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Despite Ranking, Pandemic Clouds IA's Child Well-being Outlook

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Wednesday, June 23, 2021   

DES MOINES, Iowa -- Iowa gets some high marks in the latest 50-state report on children's wellbeing, but the annual findings show the pandemic is worsening racial disparities, with the state seeing declines in some areas even before the health crisis.

The Annie E. Casey Foundation's annual Kids Count Data Book analyzes how states stack up in such areas as education, health and economic factors for families with children. In mostly relying on 2019 data, Iowa ranks 9th overall.

Mike Owen, deputy director of the policy group Common Good Iowa, said people shouldn't read too much into that.

"Point-by-point, there are some bumps up and bumps down," Owen observed. "I don't think that the changes that we see for Iowa in this report [are] so markedly different that there are great things we could draw from."

For example, Iowa ranks 7th in economic well-being, but Owen noted before the crisis, Iowa still had more than 90,000 kids living in poverty. And post-COVID data in the report show families of color have experienced higher rates of food insecurity than Iowa's general population.

In education, Iowa lost ground in terms of three- and four-year-olds not enrolled in preschool, and fewer eighth-graders proficient in math.

Owen argued the results underscore the need for policymakers to ensure a more equitable recovery from the pandemic.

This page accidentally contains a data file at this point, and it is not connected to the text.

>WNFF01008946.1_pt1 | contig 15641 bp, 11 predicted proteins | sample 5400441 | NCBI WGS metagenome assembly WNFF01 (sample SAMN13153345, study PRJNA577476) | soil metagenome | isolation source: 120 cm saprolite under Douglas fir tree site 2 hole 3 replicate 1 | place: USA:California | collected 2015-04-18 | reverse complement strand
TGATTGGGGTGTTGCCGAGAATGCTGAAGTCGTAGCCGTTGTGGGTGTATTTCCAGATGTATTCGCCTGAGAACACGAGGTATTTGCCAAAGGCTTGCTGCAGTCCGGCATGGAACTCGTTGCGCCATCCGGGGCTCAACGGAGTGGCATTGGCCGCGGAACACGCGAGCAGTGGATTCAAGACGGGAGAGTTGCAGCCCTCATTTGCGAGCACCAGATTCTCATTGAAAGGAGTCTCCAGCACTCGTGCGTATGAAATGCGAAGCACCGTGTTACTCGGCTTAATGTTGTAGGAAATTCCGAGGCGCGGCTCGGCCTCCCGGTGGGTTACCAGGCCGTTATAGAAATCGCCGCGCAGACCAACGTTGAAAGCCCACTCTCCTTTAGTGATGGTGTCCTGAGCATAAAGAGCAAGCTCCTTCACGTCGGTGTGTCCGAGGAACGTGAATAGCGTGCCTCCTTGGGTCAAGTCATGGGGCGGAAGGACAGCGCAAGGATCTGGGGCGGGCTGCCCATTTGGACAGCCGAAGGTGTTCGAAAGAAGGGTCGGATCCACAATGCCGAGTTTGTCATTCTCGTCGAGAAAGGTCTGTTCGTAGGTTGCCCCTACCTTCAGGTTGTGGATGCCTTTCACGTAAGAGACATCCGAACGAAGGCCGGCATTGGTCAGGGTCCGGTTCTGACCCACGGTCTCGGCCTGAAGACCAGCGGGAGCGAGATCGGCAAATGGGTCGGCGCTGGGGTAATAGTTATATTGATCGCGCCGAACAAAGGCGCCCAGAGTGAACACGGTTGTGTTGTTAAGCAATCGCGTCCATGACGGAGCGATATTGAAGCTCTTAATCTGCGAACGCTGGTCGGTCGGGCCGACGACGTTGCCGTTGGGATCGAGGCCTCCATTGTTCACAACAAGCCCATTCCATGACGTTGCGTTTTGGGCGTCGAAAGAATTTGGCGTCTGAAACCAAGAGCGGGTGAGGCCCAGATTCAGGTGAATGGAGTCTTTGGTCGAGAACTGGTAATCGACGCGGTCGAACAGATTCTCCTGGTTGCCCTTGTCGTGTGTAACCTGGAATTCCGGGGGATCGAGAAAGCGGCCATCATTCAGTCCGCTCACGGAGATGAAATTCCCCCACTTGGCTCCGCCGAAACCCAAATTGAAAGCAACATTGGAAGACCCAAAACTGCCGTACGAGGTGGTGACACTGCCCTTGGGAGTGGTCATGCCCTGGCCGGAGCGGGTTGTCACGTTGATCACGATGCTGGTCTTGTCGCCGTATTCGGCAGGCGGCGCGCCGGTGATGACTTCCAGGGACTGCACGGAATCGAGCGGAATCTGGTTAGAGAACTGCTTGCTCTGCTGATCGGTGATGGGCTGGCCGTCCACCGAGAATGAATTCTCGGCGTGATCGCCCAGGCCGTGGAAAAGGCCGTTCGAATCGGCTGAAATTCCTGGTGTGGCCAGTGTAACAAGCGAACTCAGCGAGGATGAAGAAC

Leslie Boissiere, vice president of external affairs for the Foundation, said there's hope with the recent expansion of the federal Child Tax Credit, with monthly payments to qualifying households starting next month.

"For families with children under the age of six, it's $300 a month that those families will be receiving," Boissiere pointed out. "So, at a time when families are concerned with being able to pay their mortgage, or to pay their rent or to provide food for their families, it's a significant amount."

But she noted the expansion is for only one year, and advocates urged Congress to make it permanent.

Other areas of concern for Iowa in the report include child obesity rates, and households with children dealing with mental-health issues during the crisis.

Disclosure: Annie E. Casey Foundation contributes to our fund for reporting on Children's Issues, Criminal Justice, Early Childhood Education, Education, Juvenile Justice, and Welfare Reform. If you would like to help support news in the public interest, click here.


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